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A meta-analysis of genome-wide association studies identifies multiple longevity genes

human longevity genome wide association gwa meta-analyses

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#1 Engadin

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Posted 14 August 2019 - 03:44 PM

SOURCE: nature






Human longevity is heritable, but genome-wide association (GWA) studies have had limited success. Here, we perform two meta-analyses of GWA studies of a rigorous longevity phenotype definition including 11,262/3484 cases surviving at or beyond the age corresponding to the 90th/99th survival percentile, respectively, and 25,483 controls whose age at death or at last contact was at or below the age corresponding to the 60th survival percentile. Consistent with previous reports, rs429358 (apolipoprotein E (ApoE) ε4) is associated with lower odds of surviving to the 90th and 99th percentile age, while rs7412 (ApoE ε2) shows the opposite. Moreover, rs7676745, located near GPR78, associates with lower odds of surviving to the 90th percentile age. Gene-level association analysis reveals a role for tissue-specific expression of multiple genes in longevity. Finally, genetic correlation of the longevity GWA results with that of several disease-related phenotypes points to a shared genetic architecture between health and longevity.





The average human life expectancy has been increasing for centuries1. Based on twin studies, the heritability of human lifespan has been estimated to be ~25%, although this estimate differs among studies2. On the other hand, the heritability of lifespan based on the correlation of the mid-parent (i.e., the average of the father and mother) and offspring difference between age at death and expected lifespan was estimated to be 12%3. A recent study has indicated that the different heritability estimates may be inflated due to assortative mating, leaving a true heritability that is below 10%4. The heritability of lifespan, estimated using the sibling relative risk, increases with age5 and is assumed to be enriched in long-lived families, particularly when belonging to the 10% longest-lived of their generation6. To identify genetic associations with human lifespan, several genome-wide association (GWA) studies have been performed7,8,9,10,11,12,13,14,15,16,17,18,19,20. These studies have used a discrete (i.e., older cases versus younger controls) or a continuous phenotype (such as age at death of individuals or their parents). The selection of cases for the studies using a discrete longevity phenotype has been based on the survival to ages above 90 or 100 years or belonging to the top 10% or 1% of survivors in a population. Studies defining cases using a discrete longevity phenotype often need to rely on controls from more contemporary birth cohorts, because all others from the case birth cohorts have died before sample collection. Previous GWA studies have identified several genetic variants, but the only locus that has shown genome-wide significance (P ≤ 5 × 10−8) in multiple independent meta-analyses of GWA studies is apolipoprotein E (APOE)21, where the ApoE ε4 variant is associated with lower odds of being a long-lived case.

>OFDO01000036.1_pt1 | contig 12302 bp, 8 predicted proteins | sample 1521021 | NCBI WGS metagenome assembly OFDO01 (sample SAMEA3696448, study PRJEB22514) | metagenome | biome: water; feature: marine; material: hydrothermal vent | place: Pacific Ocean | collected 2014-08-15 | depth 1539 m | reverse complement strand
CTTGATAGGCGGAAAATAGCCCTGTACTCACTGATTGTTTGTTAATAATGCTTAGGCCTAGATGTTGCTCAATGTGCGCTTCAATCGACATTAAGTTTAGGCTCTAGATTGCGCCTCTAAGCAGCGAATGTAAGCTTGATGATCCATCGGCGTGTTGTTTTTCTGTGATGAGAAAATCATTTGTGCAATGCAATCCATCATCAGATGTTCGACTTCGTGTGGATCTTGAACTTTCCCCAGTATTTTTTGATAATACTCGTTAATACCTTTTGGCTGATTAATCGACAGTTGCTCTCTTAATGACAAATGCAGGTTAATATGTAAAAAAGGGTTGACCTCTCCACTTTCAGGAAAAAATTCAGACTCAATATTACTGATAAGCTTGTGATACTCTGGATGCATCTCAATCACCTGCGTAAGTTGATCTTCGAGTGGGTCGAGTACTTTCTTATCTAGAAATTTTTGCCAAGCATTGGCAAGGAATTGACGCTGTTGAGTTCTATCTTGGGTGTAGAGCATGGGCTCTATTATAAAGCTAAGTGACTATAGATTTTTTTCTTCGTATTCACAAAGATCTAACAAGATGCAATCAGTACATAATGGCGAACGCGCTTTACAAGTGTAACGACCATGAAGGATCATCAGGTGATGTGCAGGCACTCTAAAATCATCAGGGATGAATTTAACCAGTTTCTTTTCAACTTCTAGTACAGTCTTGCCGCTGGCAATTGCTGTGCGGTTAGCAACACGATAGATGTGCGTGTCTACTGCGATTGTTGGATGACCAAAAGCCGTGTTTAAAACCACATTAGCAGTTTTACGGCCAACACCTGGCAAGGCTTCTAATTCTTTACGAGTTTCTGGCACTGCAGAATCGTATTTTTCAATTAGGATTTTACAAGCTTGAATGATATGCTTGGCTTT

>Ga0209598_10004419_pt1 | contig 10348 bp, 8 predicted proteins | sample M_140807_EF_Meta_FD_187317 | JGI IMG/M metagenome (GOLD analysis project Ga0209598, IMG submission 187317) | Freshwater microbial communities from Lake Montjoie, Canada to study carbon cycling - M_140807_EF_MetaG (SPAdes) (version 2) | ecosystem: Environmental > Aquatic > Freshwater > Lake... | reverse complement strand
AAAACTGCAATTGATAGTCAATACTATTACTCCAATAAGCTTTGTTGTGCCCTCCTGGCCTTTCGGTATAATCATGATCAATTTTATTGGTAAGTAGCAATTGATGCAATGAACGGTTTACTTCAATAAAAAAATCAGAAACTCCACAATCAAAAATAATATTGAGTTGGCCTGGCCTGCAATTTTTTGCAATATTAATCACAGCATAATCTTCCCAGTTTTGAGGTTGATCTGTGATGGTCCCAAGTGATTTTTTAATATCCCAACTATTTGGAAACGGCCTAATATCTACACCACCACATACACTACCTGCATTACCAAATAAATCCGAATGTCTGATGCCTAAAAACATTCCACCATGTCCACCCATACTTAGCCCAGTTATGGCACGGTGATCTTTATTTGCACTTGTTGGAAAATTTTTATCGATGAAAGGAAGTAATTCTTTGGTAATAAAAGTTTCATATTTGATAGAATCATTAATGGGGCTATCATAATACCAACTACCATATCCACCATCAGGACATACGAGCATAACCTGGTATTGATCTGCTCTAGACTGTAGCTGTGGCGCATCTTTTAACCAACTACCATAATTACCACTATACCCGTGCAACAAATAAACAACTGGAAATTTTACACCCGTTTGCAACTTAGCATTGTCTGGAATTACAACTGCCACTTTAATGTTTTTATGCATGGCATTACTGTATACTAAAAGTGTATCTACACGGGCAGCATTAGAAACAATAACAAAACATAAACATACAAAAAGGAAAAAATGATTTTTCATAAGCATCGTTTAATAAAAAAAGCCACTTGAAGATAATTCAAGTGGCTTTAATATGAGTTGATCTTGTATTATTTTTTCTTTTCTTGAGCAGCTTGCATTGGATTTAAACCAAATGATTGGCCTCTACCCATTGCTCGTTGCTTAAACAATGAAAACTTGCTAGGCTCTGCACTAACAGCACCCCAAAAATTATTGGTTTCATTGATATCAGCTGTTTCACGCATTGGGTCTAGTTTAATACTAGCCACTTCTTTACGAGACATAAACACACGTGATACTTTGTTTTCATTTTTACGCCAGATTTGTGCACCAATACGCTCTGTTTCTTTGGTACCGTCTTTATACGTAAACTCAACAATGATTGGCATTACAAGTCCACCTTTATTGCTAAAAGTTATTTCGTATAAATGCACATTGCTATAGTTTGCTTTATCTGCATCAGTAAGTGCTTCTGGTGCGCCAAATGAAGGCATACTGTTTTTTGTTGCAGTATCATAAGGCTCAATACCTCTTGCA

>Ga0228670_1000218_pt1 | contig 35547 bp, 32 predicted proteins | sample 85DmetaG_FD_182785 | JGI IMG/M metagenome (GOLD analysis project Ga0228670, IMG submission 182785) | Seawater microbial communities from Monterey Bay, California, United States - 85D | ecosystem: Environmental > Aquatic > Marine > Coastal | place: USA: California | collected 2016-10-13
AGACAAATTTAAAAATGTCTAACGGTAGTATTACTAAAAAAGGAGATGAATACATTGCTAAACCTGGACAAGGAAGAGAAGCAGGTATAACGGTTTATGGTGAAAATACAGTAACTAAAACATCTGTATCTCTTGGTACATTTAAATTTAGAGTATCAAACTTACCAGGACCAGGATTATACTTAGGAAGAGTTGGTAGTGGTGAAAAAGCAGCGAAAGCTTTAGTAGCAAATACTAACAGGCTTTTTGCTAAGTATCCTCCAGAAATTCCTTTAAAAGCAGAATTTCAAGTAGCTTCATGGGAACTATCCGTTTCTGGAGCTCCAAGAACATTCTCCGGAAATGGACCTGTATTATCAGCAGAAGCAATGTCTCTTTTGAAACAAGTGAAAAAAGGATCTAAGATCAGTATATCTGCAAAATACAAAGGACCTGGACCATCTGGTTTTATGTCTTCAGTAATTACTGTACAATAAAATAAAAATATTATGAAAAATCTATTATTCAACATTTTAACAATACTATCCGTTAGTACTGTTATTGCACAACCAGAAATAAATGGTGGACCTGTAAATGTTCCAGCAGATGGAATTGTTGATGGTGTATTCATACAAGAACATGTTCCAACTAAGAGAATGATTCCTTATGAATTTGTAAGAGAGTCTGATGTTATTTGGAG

The lack of replication for many reported associations with longevity could be due, at least partly, to the use of different definitions for cases and controls between studies. Furthermore, even within a study, the use of a single age cut-off phenotype for men and women and for individuals belonging to different birth cohorts will give rise to heterogeneity, as survival probabilities differ by sex and birth cohort22, and genetic effects are known to be age- and birth cohort-specific5,23. In an attempt to mitigate the effects of heterogeneous case and control groups, we use country-, sex- and birth cohort-specific life tables to identify ages that correspond to different survival percentiles to define cases and controls in our meta-analyses of GWA studies of longevity. Furthermore, most studies in our meta-analyses use controls from the same study population as the cases, which limits the impact of sampling biases that could confound associations. The current meta-analyses include individuals from 20 cohorts from populations of European, East Asian, or African American descent. Two sets of cases are examined: individuals surviving at or beyond the age corresponding to the 90th survival percentile (90th percentile cases) or the 99th survival percentile (99th percentile cases) based on life tables specific to the country where each cohort was based, sex, and birth cohort (i.e., birth year). The same country-, sex-, and birth cohort-specific life tables are used to define the age threshold for controls, corresponding to the 60th percentile of survival. We identify two genome-wide significant loci, of which one is replicated in two independent European cohorts that use de novo genotyping. We also perform a gene-level association analysis based on tissue-specific gene expression and identify additional longevity genes. In addition, using linkage disequilibrium (LD) score regression24, we show that longevity is genetically correlated with multiple diseases and traits.








Also tagged with one or more of these keywords: human longevity, genome wide association, gwa, meta-analyses

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